Issue Date: January 9, 2012
Court Delays EPA’s Air Pollution Rule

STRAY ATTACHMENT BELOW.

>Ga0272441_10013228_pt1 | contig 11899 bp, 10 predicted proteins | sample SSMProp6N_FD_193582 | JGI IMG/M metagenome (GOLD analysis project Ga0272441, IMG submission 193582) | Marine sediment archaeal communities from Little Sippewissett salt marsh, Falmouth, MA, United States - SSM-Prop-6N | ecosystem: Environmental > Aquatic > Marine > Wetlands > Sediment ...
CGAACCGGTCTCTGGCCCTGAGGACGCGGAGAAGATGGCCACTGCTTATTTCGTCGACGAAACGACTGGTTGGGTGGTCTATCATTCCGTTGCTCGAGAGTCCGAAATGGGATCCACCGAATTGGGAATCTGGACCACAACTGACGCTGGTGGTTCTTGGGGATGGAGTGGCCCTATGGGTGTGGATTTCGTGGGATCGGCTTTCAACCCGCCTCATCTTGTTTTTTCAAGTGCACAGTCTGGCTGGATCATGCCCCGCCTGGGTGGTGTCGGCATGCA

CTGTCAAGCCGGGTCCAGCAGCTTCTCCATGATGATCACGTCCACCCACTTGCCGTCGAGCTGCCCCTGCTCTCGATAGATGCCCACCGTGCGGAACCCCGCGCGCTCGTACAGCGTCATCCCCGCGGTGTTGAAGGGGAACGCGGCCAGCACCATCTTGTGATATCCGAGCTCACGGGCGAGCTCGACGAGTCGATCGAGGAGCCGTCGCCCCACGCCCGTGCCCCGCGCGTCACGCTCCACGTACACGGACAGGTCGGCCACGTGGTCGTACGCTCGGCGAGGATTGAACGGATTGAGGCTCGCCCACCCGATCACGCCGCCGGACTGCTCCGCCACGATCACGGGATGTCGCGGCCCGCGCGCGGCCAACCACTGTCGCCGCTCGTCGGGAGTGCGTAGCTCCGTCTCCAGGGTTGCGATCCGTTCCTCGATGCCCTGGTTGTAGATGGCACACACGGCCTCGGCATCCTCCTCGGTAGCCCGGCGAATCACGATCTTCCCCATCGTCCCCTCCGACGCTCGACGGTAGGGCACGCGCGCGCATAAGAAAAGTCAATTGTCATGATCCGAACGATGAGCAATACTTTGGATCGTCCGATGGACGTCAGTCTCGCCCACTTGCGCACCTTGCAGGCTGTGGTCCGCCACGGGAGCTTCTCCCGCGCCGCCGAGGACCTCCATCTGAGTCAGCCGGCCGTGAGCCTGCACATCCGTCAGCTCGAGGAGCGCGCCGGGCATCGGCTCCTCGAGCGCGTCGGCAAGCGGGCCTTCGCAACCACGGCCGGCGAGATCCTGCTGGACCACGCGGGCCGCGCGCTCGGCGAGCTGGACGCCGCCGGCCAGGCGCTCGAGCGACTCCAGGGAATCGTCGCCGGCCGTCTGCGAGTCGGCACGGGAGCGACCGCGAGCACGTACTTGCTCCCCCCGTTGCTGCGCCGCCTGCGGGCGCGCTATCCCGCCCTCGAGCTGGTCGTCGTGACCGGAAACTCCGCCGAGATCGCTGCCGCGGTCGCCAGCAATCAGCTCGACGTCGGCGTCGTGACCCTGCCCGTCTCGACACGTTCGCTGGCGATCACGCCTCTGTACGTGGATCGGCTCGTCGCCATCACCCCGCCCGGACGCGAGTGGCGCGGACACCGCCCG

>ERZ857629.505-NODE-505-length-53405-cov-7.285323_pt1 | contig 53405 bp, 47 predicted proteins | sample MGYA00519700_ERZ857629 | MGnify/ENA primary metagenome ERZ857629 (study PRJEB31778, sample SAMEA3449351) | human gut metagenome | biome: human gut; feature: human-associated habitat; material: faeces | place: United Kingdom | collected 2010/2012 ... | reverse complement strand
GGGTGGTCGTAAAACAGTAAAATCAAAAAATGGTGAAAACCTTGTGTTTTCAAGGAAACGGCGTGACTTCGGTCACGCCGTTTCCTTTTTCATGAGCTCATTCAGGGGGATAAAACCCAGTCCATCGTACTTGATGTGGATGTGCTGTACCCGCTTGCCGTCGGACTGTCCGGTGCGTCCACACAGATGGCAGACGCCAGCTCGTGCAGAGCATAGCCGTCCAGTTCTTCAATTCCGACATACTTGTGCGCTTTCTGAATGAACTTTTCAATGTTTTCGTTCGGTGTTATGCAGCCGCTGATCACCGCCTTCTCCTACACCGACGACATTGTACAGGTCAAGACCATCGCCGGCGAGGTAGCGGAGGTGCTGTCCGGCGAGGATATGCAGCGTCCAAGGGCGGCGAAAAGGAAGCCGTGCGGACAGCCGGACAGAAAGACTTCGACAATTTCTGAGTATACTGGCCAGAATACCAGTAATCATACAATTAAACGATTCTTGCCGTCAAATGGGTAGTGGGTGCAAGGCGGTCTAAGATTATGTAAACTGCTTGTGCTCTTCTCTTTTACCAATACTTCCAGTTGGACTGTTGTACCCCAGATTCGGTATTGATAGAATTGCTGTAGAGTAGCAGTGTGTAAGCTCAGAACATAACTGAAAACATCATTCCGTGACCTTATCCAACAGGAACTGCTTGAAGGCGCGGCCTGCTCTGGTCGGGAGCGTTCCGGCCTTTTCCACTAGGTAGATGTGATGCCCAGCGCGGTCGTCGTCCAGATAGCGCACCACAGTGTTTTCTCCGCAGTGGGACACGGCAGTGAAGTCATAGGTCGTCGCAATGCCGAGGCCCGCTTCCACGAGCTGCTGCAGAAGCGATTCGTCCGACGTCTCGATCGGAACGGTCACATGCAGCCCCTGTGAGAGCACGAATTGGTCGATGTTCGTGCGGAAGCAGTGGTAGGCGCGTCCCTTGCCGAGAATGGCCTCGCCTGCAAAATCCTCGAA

A federal appeals court has ordered EPA to delay implementing new regulations designed to curtail power plant air pollution that drifts across state lines. A three-judge panel of the U.S. Appeals Court for the District of Columbia Circuit granted a request by utilities and other challengers to delay the deadline for plants in 27 states to begin reducing emissions of sulfur dioxide and nitrogen oxides while the court weighs the rule’s legality. “Petitioners have satisfied the standards required for a stay pending court review,” the panel said in the Dec. 30, 2011, ruling. More than three dozen lawsuits seek to derail EPA’s cross-state air pollution rule, which was scheduled to take effect on Jan. 1. Critics argue the rule would threaten the stability of the U.S. power grid, cut jobs, and damage the economy. The rule imposes caps on sulfur dioxide, which can lead to acid rain and soot, and nitrogen dioxide, a component of smog. EPA claims that the emissions reductions will prevent tens of thousands of illnesses per year.
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